The Interagency Monitoring of Protected Visual Environments (IMPROVE) network1 has acquired inhalable particulate matter (PM10) and fine particulate matter (PM2.5) mass,2 PM2.5 elemental,3,4 ionic,5 and carbon,6–9 measurements at U.S. National Parks and Wilderness Areas since 1987.10 The sampling locations have been expanded to approximately 170 sites since 2000. IMPROVE measurements have been used to determine single source impacts on visibility in mandatory Class I areas,11–13 understand atmospheric processes,14–17 verify long-range transport and chemical conversion models,18–20 identify and quantify multiple source contributions using receptor models, 21–25 and track long-term trends in aerosol concentrations and regional haze.26–32 Chemical extinction budgets,33,34 constructed from measured PM2.5 sulfate, nitrate, crustal, organic carbon (OC), and elemental carbon (EC) from 2000 through 2004 establish the baseline for tracking improvements toward natural conditions in 2065 required by the U.S. Regional Haze Rule.35
As a long-term trends network, IMPROVE has kept abreast of new findings in aerosol measurement technology and evaluated the consequences of new knowledge on its sampling, laboratory analysis, and data reporting methods. As hardware wears out and becomes obsolete, the effects of changes on the long-term database are evaluated, typically by redundant sampling and/or analysis with the old and new hardware.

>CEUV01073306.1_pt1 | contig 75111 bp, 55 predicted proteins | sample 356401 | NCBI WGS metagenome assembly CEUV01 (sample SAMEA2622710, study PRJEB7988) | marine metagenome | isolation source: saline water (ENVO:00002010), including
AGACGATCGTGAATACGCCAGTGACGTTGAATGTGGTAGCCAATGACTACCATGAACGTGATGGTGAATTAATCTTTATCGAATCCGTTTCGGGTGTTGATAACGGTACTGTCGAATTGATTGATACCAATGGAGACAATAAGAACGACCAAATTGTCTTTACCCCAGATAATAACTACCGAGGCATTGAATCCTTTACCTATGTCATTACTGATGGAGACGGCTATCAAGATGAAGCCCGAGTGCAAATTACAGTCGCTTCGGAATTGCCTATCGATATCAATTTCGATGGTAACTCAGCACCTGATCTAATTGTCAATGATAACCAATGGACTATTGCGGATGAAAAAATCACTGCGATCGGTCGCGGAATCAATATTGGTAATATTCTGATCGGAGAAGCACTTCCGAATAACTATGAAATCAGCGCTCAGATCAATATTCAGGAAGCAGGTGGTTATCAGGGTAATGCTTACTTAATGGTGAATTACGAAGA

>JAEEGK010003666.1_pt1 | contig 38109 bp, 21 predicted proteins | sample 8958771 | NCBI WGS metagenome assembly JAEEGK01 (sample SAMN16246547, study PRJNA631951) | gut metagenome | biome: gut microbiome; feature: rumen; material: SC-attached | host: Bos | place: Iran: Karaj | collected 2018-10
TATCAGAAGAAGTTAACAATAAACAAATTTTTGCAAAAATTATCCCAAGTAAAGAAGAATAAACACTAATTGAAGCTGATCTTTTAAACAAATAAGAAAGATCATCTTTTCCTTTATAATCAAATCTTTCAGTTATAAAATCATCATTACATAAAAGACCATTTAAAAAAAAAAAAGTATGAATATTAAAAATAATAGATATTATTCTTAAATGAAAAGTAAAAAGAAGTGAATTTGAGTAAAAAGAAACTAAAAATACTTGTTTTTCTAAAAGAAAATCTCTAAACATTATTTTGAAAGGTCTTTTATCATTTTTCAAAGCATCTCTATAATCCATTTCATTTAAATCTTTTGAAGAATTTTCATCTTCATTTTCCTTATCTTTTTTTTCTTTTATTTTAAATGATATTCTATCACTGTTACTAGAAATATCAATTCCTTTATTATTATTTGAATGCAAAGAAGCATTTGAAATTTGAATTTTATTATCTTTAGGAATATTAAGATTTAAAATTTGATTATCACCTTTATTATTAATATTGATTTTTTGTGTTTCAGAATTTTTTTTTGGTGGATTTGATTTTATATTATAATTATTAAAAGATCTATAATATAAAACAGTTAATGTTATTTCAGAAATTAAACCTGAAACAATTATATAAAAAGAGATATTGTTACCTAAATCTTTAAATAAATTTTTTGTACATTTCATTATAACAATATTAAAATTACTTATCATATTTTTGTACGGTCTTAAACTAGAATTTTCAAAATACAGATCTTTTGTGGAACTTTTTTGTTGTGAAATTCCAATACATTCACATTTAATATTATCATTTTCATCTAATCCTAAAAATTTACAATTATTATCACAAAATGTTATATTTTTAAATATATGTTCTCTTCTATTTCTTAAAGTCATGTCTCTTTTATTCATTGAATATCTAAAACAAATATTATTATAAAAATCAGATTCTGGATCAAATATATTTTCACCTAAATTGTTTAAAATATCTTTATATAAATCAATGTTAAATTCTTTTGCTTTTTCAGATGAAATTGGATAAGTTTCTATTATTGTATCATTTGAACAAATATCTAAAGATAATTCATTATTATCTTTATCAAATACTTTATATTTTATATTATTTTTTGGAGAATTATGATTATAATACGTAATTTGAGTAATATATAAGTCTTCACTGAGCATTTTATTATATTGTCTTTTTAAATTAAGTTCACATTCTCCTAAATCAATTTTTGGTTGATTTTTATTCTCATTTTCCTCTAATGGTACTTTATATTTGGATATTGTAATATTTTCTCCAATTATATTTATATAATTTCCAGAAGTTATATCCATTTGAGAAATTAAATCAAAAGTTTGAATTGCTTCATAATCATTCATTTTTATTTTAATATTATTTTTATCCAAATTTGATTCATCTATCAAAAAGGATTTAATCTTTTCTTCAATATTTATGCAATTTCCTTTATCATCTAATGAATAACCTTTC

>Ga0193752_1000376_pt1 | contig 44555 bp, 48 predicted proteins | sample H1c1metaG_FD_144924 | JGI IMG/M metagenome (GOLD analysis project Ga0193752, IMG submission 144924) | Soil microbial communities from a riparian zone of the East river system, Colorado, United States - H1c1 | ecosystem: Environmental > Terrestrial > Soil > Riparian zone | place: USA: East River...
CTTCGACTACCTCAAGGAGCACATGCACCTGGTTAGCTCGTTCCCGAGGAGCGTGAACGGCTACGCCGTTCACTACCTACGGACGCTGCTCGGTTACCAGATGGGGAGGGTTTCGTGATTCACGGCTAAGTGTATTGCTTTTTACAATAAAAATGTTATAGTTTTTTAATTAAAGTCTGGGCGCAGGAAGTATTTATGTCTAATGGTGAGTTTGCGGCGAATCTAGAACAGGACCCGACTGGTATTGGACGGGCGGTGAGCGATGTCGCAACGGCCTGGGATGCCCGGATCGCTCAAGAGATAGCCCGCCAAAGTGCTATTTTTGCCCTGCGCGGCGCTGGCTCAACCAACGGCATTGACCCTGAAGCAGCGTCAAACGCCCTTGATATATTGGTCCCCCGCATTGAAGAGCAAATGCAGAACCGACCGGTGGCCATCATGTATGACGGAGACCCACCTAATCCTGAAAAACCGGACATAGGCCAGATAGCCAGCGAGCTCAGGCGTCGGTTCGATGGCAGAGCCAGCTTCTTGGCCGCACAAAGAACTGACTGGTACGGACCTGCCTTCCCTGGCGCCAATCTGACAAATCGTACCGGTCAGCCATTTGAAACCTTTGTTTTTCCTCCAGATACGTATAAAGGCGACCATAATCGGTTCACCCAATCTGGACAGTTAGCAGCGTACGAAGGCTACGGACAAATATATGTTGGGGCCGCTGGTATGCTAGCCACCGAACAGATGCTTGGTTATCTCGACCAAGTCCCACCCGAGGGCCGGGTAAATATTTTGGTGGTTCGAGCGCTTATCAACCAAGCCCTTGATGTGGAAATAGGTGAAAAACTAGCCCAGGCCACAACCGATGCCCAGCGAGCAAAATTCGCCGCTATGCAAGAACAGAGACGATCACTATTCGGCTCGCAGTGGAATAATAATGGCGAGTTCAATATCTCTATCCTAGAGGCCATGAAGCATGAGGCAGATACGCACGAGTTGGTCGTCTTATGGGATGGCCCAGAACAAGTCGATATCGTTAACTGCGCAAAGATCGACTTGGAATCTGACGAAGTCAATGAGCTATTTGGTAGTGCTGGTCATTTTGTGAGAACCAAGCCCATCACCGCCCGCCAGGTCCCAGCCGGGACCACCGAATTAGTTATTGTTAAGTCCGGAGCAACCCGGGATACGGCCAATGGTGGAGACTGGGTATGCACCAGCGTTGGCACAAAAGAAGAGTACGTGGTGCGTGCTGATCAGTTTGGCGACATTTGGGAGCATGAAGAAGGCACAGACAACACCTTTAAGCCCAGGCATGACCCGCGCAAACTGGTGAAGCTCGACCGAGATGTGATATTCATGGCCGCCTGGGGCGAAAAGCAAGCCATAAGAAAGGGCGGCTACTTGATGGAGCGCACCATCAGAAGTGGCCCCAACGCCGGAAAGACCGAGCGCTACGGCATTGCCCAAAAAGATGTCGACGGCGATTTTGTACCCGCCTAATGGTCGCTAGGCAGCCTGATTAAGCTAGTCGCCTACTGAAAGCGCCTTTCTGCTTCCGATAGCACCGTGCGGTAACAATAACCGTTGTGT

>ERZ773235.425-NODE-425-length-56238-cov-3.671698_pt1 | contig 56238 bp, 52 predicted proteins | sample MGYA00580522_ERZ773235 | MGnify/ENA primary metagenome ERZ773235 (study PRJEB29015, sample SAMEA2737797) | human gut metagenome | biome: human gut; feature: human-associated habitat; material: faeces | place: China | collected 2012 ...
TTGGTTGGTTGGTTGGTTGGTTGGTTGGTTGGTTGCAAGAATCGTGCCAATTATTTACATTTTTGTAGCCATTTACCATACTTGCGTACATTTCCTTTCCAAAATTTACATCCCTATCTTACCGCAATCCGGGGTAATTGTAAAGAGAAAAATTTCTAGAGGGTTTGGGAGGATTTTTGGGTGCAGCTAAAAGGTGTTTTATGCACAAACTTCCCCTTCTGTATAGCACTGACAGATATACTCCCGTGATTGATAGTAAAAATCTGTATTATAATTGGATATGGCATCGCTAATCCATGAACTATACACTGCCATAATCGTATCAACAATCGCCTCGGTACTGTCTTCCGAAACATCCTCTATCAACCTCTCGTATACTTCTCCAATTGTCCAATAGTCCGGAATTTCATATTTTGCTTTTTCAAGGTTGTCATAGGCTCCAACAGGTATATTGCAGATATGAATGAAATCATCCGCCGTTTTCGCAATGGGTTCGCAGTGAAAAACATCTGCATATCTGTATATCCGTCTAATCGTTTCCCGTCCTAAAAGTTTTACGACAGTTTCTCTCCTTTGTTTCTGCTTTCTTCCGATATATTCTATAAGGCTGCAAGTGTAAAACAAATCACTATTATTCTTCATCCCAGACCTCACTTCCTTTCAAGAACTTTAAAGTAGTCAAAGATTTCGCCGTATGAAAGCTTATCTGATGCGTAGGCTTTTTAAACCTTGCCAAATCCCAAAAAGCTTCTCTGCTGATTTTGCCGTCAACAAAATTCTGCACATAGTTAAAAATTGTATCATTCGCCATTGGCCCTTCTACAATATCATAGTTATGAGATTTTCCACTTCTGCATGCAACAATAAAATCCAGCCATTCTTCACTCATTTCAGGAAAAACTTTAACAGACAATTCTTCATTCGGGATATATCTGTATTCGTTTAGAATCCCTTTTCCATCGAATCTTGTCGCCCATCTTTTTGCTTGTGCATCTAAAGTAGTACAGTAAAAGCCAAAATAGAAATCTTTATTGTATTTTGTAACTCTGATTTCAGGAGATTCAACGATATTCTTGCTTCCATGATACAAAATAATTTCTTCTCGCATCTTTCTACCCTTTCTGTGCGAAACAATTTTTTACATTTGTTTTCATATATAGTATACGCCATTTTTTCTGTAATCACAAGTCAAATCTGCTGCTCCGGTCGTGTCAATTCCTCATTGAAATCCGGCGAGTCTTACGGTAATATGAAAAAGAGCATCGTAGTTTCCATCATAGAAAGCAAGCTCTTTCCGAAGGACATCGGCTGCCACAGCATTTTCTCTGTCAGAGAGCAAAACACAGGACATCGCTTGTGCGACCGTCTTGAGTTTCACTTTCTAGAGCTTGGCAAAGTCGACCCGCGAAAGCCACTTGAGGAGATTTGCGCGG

Carbonaceous material that consists of OC, EC, and carbonate accounts for a substantial fraction of PM2.5 mass in most atmospheric environments. EC is more thermally resistant and light absorbing than OC and they are often separated by thermal and optical methods. However, this separation is operationally, rather than fundamentally, defined. Watson et al.36 showed that different carbon methods report different EC abundances for the same samples by up to an order of magnitude. The IMPROVE network has adopted the thermal/optical reflectance (IMPROVE_TOR) method6 since its inception. The IMPROVE carbon analysis method has been adopted for aerosol studies in other countries (e.g., refs 37–39) and will be applied to samples from the U.S. Chemical Speciation Network (CSN, including the Speciation Trends Network [STN]) using modified IMPROVE carbon samplers (i.e., URG 3000N carbon sampler; URG Corp.) after 2007.40